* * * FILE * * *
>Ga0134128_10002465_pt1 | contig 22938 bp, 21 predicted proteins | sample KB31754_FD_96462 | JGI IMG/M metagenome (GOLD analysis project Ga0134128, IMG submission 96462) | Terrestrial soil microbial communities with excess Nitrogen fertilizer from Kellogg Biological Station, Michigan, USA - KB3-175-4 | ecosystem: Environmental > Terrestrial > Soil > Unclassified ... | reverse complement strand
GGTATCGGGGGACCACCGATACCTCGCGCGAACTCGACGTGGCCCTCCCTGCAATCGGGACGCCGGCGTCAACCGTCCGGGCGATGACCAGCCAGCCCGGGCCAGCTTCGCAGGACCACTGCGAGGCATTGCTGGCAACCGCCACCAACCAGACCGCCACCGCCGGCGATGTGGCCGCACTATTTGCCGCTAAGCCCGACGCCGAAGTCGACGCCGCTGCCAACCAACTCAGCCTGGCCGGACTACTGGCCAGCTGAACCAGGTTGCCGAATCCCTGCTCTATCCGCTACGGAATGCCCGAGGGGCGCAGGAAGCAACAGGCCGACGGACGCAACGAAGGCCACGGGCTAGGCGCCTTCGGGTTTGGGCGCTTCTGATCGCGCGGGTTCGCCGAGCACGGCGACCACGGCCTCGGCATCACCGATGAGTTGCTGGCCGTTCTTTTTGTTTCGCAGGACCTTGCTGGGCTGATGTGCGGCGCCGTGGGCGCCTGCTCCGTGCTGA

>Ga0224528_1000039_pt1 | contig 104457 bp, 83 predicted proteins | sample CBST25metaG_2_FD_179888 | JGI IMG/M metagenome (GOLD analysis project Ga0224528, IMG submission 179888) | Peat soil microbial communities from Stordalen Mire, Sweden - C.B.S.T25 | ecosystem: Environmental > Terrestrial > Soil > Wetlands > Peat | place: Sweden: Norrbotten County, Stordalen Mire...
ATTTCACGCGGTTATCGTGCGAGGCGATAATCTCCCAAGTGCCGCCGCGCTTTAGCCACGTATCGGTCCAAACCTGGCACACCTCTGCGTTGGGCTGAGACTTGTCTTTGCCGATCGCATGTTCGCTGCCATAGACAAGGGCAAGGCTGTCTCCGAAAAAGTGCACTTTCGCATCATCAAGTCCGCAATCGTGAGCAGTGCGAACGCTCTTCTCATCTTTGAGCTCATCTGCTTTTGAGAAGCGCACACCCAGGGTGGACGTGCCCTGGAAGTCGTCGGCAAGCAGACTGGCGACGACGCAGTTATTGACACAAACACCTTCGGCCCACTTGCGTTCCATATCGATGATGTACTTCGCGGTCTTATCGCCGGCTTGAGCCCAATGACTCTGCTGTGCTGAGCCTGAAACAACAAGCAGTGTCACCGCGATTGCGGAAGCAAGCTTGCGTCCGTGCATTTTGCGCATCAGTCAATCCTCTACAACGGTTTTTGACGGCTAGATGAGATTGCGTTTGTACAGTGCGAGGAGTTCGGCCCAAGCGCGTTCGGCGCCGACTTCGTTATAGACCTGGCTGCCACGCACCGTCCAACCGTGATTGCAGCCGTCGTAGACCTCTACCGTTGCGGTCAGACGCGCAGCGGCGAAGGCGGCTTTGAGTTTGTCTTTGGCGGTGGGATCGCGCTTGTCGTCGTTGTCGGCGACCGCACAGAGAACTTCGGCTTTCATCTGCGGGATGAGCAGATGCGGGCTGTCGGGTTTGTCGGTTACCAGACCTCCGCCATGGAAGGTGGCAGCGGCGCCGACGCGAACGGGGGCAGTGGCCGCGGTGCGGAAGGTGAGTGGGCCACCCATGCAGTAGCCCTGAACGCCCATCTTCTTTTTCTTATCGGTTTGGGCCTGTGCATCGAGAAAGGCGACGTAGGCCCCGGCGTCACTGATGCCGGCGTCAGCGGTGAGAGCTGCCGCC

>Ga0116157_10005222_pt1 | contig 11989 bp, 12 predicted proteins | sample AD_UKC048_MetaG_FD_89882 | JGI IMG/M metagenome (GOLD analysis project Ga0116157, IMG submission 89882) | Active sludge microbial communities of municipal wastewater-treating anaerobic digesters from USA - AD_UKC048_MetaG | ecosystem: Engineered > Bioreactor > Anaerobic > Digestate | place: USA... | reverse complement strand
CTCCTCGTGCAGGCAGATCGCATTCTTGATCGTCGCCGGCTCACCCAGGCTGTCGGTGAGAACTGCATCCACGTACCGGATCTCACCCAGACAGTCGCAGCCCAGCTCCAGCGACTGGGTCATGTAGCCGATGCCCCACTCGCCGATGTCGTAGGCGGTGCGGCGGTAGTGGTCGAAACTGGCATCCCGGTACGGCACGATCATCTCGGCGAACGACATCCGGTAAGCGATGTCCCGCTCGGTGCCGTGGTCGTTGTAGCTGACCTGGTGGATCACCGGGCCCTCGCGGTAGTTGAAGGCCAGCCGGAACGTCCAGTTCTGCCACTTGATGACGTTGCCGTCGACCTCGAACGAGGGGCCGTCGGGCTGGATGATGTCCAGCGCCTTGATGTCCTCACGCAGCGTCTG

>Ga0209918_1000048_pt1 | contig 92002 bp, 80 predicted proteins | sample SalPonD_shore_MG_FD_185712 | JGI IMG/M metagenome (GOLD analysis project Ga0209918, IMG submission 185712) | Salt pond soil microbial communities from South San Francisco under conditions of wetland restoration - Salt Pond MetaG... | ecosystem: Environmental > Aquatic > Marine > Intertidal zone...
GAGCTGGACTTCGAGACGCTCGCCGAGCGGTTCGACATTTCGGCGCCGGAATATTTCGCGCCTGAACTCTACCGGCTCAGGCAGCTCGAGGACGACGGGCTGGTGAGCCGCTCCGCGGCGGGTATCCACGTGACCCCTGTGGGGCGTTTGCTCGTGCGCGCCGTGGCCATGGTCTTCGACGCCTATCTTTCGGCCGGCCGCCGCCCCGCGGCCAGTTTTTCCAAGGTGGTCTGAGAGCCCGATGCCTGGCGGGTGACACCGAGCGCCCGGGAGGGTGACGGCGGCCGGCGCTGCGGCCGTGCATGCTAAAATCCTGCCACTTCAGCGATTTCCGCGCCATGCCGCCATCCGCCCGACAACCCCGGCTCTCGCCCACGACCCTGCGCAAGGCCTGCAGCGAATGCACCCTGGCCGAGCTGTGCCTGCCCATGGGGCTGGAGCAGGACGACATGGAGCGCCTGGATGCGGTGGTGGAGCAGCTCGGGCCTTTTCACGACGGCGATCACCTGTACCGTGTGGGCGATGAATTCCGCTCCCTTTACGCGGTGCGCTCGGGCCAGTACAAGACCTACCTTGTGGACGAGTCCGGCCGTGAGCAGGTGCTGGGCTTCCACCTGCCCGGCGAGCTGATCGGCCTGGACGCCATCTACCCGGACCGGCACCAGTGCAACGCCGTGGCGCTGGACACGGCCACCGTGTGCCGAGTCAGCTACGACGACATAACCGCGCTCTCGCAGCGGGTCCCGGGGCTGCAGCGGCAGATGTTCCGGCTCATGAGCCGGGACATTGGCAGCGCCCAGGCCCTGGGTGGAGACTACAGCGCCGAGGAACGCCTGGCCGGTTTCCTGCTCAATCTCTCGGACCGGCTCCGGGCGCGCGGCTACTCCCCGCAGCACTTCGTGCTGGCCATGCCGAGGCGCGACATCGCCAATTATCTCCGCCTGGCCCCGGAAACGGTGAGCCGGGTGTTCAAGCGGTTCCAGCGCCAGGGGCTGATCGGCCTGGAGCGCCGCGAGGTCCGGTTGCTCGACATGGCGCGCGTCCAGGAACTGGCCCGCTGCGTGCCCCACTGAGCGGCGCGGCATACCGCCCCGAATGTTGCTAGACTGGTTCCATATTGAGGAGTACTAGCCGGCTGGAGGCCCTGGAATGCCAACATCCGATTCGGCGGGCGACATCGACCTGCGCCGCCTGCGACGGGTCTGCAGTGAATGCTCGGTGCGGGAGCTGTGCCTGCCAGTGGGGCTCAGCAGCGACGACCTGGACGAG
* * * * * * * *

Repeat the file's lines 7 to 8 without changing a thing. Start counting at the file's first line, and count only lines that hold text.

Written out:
>Ga0209918_1000048_pt1 | contig 92002 bp, 80 predicted proteins | sample SalPonD_shore_MG_FD_185712 | JGI IMG/M metagenome (GOLD analysis project Ga0209918, IMG submission 185712) | Salt pond soil microbial communities from South San Francisco under conditions of wetland restoration - Salt Pond MetaG... | ecosystem: Environmental > Aquatic > Marine > Intertidal zone...
GAGCTGGACTTCGAGACGCTCGCCGAGCGGTTCGACATTTCGGCGCCGGAATATTTCGCGCCTGAACTCTACCGGCTCAGGCAGCTCGAGGACGACGGGCTGGTGAGCCGCTCCGCGGCGGGTATCCACGTGACCCCTGTGGGGCGTTTGCTCGTGCGCGCCGTGGCCATGGTCTTCGACGCCTATCTTTCGGCCGGCCGCCGCCCCGCGGCCAGTTTTTCCAAGGTGGTCTGAGAGCCCGATGCCTGGCGGGTGACACCGAGCGCCCGGGAGGGTGACGGCGGCCGGCGCTGCGGCCGTGCATGCTAAAATCCTGCCACTTCAGCGATTTCCGCGCCATGCCGCCATCCGCCCGACAACCCCGGCTCTCGCCCACGACCCTGCGCAAGGCCTGCAGCGAATGCACCCTGGCCGAGCTGTGCCTGCCCATGGGGCTGGAGCAGGACGACATGGAGCGCCTGGATGCGGTGGTGGAGCAGCTCGGGCCTTTTCACGACGGCGATCACCTGTACCGTGTGGGCGATGAATTCCGCTCCCTTTACGCGGTGCGCTCGGGCCAGTACAAGACCTACCTTGTGGACGAGTCCGGCCGTGAGCAGGTGCTGGGCTTCCACCTGCCCGGCGAGCTGATCGGCCTGGACGCCATCTACCCGGACCGGCACCAGTGCAACGCCGTGGCGCTGGACACGGCCACCGTGTGCCGAGTCAGCTACGACGACATAACCGCGCTCTCGCAGCGGGTCCCGGGGCTGCAGCGGCAGATGTTCCGGCTCATGAGCCGGGACATTGGCAGCGCCCAGGCCCTGGGTGGAGACTACAGCGCCGAGGAACGCCTGGCCGGTTTCCTGCTCAATCTCTCGGACCGGCTCCGGGCGCGCGGCTACTCCCCGCAGCACTTCGTGCTGGCCATGCCGAGGCGCGACATCGCCAATTATCTCCGCCTGGCCCCGGAAACGGTGAGCCGGGTGTTCAAGCGGTTCCAGCGCCAGGGGCTGATCGGCCTGGAGCGCCGCGAGGTCCGGTTGCTCGACATGGCGCGCGTCCAGGAACTGGCCCGCTGCGTGCCCCACTGAGCGGCGCGGCATACCGCCCCGAATGTTGCTAGACTGGTTCCATATTGAGGAGTACTAGCCGGCTGGAGGCCCTGGAATGCCAACATCCGATTCGGCGGGCGACATCGACCTGCGCCGCCTGCGACGGGTCTGCAGTGAATGCTCGGTGCGGGAGCTGTGCCTGCCAGTGGGGCTCAGCAGCGACGACCTGGACGAG